5. It is not easy to be a favorite
I remember talking to Nathan McKinnon last season and he said that for the first time in his career in Colorado, Lavina felt that his team could actually win. The ante is rising this year, thanks to MacKinnon, who is constantly playing as MVP, and GM Joe Sakic is constantly inventing shrewd moves to make this team stronger. Colorado has opened as a favorite for the Stanley Cup in Las Vegas this season. But it was a slow start for Avs in their opener. They were too careless with the puck, which you can’t afford to do against the big, strong St. Louis Blues. I was looking forward to seeing the line of Gabriel Landeskog, Nazem Kadri and Brandon Saad, but they didn’t look good together and it wasn’t long before coach Jared Bednar started mixing his lines. Colorado’s dysfunction is usually difficult to generate much pressure. Recognize St. Louis as a strong team game. And yes, it’s just Game 1. But the bull’s eye is on Colorado now and you’ll get the best out of every team every night.
On Wednesday, Patrick made his first NHL game in 652 days. (And you thought 2020 was a long time!) Then he scored in the first period, in the power play (Philadelphia’s Achilles heel in the summer balloon). The number 2 choice of the project for 2019 missed the entire last season with a debilitating migraine disorder. It was a long storyline for Philly throughout the season; GM Chuck Fletcher said last January that Patrick was making progress and the Flyers were optimistic he could join the playoffs. Philly stocked up on in-depth centers last year to make up for it, but they’re in much better shape now, with Patrick playing the third line behind Sean Couturier and Kevin Hayes.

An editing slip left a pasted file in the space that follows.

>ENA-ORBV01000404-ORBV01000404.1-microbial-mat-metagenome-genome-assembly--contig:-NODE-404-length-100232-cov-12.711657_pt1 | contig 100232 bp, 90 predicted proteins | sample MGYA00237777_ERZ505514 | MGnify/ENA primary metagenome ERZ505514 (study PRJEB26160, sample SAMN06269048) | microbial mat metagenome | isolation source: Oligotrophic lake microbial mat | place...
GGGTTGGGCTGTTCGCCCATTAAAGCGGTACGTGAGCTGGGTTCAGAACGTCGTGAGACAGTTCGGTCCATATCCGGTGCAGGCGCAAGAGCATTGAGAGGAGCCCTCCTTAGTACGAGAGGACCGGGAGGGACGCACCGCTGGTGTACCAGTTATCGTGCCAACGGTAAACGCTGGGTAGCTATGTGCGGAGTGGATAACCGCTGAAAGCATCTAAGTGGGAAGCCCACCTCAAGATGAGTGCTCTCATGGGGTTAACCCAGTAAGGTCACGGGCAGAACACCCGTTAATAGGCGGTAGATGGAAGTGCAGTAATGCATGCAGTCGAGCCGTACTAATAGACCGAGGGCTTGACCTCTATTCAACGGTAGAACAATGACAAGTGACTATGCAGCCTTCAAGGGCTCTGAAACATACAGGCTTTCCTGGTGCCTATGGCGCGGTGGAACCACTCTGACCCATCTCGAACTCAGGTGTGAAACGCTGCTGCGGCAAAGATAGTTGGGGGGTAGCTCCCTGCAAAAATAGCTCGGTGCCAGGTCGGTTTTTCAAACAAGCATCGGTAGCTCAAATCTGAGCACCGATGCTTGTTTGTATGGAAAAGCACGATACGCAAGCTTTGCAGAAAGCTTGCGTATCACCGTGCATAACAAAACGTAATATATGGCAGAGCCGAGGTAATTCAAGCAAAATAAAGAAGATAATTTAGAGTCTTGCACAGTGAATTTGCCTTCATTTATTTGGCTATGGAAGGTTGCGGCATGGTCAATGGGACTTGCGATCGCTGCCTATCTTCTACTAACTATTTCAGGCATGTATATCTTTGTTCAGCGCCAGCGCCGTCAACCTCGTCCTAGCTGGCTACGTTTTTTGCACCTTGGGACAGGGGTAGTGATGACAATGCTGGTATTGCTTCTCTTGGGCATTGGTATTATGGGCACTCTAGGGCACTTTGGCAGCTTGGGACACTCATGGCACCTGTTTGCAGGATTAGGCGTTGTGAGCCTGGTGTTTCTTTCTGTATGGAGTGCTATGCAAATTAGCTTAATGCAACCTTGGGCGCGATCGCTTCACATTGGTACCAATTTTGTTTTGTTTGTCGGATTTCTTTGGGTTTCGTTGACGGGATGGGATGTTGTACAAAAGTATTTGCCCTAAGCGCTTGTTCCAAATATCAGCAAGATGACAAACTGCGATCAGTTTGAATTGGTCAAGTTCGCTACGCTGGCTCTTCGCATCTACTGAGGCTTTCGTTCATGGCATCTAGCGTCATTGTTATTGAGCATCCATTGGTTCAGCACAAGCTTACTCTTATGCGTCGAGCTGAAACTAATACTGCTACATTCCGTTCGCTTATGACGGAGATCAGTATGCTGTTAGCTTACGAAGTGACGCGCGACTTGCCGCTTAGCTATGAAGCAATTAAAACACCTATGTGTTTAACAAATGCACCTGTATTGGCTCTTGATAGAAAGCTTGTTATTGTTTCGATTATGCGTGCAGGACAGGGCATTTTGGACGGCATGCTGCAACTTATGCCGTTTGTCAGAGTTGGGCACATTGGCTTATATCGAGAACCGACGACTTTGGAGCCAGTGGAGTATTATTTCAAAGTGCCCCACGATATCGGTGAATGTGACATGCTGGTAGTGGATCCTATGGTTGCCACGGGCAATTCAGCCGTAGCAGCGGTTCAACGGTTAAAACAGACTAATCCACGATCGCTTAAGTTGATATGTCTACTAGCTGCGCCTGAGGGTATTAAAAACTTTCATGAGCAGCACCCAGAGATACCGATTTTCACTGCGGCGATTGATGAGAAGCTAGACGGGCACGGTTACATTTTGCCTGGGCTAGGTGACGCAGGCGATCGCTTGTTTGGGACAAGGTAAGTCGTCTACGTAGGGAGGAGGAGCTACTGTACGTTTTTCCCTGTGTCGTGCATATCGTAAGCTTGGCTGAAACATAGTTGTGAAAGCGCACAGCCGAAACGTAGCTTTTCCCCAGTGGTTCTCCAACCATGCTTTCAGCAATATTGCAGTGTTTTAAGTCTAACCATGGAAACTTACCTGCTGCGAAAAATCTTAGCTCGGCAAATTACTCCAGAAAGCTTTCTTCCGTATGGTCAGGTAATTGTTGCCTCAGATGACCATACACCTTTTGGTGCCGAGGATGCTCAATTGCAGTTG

Meanwhile, Lindblom played for the first time since being diagnosed with cancer in December 2019. Lindblom, who had a breakthrough season at the time of his diagnosis, completed his last chemotherapy treatment in July.
“He’s a man, when you see him in the locker room, you want to get into a fight with him,” Hayes said. “He’s a warrior. He didn’t look out of place.”
Even sweeter: Flyers’ fifth goal, initially credited by Travis Ultimate, was awarded to Lindblom hours after the game.
The Flyers’ attack erupted for six goals – including three straight to close the third – to bring down rival Pittsburgh Penguins in their new instrument, showing why many hockey people expect the Flyers to fight this year. This game really messed up Philly’s depth. I am buying the advertisement for the Cup of this team.
7. Several young players to watch the rest of the season
Nils Hoglander, the breakthrough star of Kanux training camp, will be the latest Swedish mania in Vancouver. Without much competition behind him from the right wing, Hoglander can stay in the top 6 for a while. A goal in Hoglander’s first game means that his noise will increase rapidly in the Canadian media. Like Alexander Romanov, who, as mentioned earlier, will play a big role in Montreal, second only to Shea Weber in icy weather on Wednesday. The defender played with a lot of confidence and did you see this omission ??
This lauded perspective system that Flyers have built? This is fully realized now, as the first round of 2018 Joel Farabi shines with one goal and three assists. Farabi, 20, looks set to take a big step forward. And it would be good to see the Oilers’ Kailer Yamamoto get a full season after scoring 11 goals in 27 games last season (and one in the game against the Canucks on Wednesday). A look at Leon Draisaitl’s most powerful game and wing will only improve Yamamoto’s reserves.
Jordan Kiru was buzzing in the opening of the “blues” and could be a reliable option for scoring depth. He said he gained 10 kilograms this summer, but that did not appear to have disrupted his speed.
And I’m not sure how much rookie Cal Foot will play with Tampa Bay, but consider me intrigued. Coach John Cooper defended Foote’s minutes in his NHL debut against Chicago (he only came in 10:47) as he definitely showed some anxiety in the first game, but Foote promised. We’ll see if he gets back to the cab team as Lightning escapes hell.
The 23-year-old American skater had a chance to be the first player in NHL history to score in five open seasons in a row. The first four happened in Matthew’s first four NHL seasons. It didn’t happen to him on Wednesday against the Habs, although he hit the crossbar in the third. I still predict that Matthew will be chasing Alex Ovechkin for the goal-scoring crown this season; he will just have more to catch up.